The game’s success led to many sequels which expanded on the first game’s mythology and made the plot even more layered in complexity by revealing the origin of the Keyblade, shedding light on the backstories of some of its characters, telling us where the Heartless came from and revealing who is responsible for setting off the chain of events that led to the spread of darkness that has overtaken so many worlds. The sequels also introduce new Keyblade wielders who fight with and alongside Sora, plus all new story elements such as the Nobodies which are the shells of beings that come to life when someone with a strong heart becomes a Heartless, Organization XIII which is a group of Nobodies in cloaks who have their own agenda, Master Xehanort the evil Keyblade wielder, Ansem the Wise, and many, many more things that it would take too long to list. And most of these games are not standalones. They are all entangled in the same plot, so gamers who are really invested in the saga have to play them all.
These sequels also featured many more Disney characters and many more Disney worlds to explore, including worlds based on Snow White and the Seven Dwarfs, Pinocchio, Fantasia, Cinderella, Sleeping Beauty, Tron, Beauty and the Beast, The Lion King, Toy Story, Monsters Inc., Lilo & Stitch, Pirates of the Caribbean, Tangled, Wreck-It Ralph, Frozen and Big Hero 6.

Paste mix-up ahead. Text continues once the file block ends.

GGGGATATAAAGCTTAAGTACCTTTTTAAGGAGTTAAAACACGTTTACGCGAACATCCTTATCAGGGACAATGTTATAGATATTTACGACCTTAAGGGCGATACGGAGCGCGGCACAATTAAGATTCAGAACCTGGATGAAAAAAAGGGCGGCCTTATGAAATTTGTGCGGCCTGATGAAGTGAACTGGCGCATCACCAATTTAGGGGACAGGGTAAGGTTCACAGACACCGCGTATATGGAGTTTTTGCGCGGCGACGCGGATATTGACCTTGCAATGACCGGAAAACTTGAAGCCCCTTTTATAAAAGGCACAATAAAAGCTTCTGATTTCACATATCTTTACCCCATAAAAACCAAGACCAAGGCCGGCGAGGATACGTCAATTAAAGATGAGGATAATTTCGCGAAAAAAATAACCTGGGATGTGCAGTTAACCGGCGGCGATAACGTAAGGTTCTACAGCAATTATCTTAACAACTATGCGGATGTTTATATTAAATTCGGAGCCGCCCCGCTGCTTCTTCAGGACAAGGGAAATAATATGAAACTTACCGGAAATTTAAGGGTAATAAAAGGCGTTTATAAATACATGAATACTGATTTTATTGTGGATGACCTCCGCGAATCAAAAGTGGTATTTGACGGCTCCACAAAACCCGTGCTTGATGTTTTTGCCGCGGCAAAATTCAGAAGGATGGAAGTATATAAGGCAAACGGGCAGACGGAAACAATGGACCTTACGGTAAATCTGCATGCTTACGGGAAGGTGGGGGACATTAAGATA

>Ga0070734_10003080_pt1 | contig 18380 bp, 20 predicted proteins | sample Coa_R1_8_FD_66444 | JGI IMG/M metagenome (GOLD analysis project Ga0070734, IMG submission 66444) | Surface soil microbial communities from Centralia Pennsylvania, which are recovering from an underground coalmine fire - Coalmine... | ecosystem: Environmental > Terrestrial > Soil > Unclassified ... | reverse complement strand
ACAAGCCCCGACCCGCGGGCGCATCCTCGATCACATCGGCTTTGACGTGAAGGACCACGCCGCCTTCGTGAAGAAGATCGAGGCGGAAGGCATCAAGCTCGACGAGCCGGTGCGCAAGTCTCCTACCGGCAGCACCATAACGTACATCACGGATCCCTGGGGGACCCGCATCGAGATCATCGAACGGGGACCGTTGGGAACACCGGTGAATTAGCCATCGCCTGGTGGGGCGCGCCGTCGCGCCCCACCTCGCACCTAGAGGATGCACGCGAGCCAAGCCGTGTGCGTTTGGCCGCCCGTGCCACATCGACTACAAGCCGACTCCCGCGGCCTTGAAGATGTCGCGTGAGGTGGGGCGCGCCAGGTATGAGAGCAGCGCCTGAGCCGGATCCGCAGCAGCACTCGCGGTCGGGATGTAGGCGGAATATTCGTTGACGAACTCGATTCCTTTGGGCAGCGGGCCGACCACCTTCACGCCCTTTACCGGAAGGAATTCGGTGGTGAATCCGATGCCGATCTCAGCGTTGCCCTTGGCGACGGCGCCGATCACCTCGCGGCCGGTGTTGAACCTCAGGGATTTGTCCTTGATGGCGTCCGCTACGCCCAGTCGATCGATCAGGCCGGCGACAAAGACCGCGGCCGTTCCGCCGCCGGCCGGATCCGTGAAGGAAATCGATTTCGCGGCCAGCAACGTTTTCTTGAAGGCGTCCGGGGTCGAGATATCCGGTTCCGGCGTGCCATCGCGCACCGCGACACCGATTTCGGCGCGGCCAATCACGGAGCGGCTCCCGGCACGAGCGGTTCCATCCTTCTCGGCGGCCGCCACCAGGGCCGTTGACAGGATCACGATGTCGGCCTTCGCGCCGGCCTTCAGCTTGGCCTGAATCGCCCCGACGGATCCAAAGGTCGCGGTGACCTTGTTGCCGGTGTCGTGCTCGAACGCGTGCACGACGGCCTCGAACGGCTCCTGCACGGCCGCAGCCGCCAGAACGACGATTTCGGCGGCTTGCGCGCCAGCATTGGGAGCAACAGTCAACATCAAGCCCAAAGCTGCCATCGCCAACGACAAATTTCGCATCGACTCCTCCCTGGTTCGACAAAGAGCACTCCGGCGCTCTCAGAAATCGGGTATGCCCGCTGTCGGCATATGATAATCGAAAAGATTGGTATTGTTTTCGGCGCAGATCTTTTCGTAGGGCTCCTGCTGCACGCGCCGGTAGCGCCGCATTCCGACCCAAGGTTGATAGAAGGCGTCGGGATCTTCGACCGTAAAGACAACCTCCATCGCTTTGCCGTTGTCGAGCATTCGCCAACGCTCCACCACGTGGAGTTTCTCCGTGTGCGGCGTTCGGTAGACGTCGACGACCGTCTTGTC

The two main sequels are Kingdom Hearts II (PS2) released in 2005 and Kingdom Hearts III (PS4, Xbox One) released in 2019, but in order to understand the events in those games, you have to play the games that were released between this trilogy. Kingdom Hearts: Chain of Memories for Game Boy Advance, which is where Sora first meets Organization XIII, takes place directly after the events of the first game and leads directly into the events of Kingdom Hearts II, but you would also have to play Kingdom Hearts: 358/2 Days (subtitle pronounced “three five eight days over two”) for Nintendo DS to learn what Organization XIII was up to before the events of Kingdom Hearts II.